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[icon] Sybaritic Aesthete
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Subject:So I Remember This
Time:06:13 pm
I don't even know if this is true or not, but it's a very good story, and I want to remember it; So I'm posting it here, I hope you enjoy:

Some time ago I received a call from a colleague. He was about
to give a student a zero for his answer to a physics question,
while the student claimed a perfect score.

The instructor and the student agreed to an impartial arbiter,
and I was selected.I read the examination question:


The student had answered,

"Take the barometer to the top of the building, attach a long
rope to it,lower it to the street, and then bring it up,
measuring the length of the rope. The length of the rope is
the height of the building."

The student really had a strong case for full credit since
he had really answered the question completely and correctly!
On the other hand, if full credit were given, it could well
contribute to a high grade in his physics course and to
certify competence in physics, but the answer did not
confirm this.

I suggested that the student have another try. I gave the
student six minutes to answer the question with the warning
that the answer should show some knowledge of physics. At
the end of five minutes, he had not written anything.
I asked if he wished to give up, but he said he had many
answers to this problem; he was just thinking of the best
one. I excused myself for interrupting him and asked him
to please go on. In the next minute, he dashed off his
answer which read:

"Take the barometer to the top of the building and lean
over the edge of the roof. Drop the barometer, timing its
fall with a stopwatch.Then, using the formula x=0.5*a*t^^2,
calculate the height of the building."

At this point, I asked my colleague if he would give up.
He conceded,and gave the student almost full credit. While
leaving my colleague's office, I recalled that the student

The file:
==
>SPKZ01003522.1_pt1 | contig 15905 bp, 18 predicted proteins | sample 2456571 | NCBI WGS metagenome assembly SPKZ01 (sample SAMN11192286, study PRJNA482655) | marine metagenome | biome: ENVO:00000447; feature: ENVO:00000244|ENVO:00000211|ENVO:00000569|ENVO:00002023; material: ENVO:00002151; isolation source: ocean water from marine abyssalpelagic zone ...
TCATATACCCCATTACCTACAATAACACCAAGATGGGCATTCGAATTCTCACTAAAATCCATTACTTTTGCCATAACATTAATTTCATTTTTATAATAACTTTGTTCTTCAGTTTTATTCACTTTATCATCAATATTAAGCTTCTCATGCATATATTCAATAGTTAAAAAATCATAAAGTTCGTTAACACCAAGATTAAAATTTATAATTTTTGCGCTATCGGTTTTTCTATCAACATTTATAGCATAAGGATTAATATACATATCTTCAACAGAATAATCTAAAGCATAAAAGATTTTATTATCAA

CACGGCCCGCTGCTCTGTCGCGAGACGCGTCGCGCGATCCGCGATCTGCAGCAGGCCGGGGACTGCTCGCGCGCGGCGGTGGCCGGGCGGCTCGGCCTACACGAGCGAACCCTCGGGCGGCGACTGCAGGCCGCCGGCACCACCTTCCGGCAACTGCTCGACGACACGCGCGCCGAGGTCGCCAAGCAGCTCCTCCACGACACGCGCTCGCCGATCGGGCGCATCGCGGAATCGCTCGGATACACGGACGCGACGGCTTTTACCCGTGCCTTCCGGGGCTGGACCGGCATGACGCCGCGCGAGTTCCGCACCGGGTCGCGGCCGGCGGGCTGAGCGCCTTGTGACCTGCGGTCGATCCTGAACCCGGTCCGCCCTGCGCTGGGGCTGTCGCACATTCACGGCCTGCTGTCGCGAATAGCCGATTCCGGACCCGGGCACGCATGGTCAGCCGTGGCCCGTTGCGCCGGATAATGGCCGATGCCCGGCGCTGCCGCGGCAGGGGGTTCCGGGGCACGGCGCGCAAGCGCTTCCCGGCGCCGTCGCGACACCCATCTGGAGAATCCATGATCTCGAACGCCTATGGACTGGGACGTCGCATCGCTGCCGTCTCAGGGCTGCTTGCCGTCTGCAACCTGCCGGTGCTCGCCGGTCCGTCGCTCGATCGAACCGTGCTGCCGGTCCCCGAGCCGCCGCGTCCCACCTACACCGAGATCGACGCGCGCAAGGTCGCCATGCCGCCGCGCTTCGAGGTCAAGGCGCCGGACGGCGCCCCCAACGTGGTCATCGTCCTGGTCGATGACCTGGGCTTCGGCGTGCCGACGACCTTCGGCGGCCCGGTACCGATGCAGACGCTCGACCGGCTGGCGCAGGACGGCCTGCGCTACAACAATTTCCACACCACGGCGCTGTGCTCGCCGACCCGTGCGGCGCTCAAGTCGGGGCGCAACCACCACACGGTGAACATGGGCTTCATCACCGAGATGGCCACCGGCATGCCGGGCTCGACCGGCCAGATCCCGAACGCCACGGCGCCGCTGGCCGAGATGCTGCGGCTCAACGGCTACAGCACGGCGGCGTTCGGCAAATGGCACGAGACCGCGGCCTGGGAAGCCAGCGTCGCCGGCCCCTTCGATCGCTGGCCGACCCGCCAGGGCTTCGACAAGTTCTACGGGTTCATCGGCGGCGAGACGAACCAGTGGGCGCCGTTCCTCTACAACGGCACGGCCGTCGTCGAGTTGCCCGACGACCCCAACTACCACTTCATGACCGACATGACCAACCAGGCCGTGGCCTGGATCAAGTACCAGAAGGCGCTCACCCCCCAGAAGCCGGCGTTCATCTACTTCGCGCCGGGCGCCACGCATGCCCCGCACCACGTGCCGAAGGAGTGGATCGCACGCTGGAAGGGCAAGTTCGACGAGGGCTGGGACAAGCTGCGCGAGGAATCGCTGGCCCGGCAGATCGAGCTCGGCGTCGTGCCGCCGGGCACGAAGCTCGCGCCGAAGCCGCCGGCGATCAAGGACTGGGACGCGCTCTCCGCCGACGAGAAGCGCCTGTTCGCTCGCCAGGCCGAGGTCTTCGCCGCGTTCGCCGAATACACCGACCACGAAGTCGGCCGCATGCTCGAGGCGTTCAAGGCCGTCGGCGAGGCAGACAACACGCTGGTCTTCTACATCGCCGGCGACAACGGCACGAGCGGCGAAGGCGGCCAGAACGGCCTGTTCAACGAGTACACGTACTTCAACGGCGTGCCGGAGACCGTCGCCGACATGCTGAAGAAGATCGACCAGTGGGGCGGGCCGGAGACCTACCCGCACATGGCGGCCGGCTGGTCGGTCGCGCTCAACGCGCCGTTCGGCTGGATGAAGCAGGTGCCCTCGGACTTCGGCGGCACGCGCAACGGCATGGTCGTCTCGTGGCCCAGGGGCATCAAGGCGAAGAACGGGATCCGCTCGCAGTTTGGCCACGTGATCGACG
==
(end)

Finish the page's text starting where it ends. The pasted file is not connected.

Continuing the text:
had said that he had other answers to the problem,so I
asked him what they were. "Well," said the student,

"there are many ways of getting the height of a tall
building with the aid of a barometer. For example, you
could take the barometer out on a sunny day and measure
the height of the barometer, the length of its shadow,
and the length of the shadow of the building,and by the
use of simple proportion, determine the height of the

"Fine," I said, "and others?"

"Yes," said the student,

"there is a very basic measurement method you will like.
In this method, you take the barometer and begin to walk
up the stairs. As you climb the stairs, you mark off the
length of the barometer along the wall. You then count
the number of marks, and this will give you the height
of the building in barometer units."

"A very direct method."

"Of course. If you want a more sophisticated method, you
can tie the barometer to the end of a string, swing it as
a pendulum, and determine the value of g at the street
level and at the top of the building. From the
difference between the two values of g, the height of
the building,in principle, can be calculated."

"On this same tact, you could take the barometer to the
top of the building,attach a long rope to it, lower it
to just above the street, and then swing it as a pendulum.
You could then calculate the height of the building by the
period of the precession".

"Finally," he concluded, "there are many other ways of
solving the problem.Probably the best," he said, "is to
take the barometer to the basement and knock on the
superintendent's door. When the superintendent answers,
you speak to him as follows: 'Mr. Superintendent,
here is a fine barometer. If you will tell me the height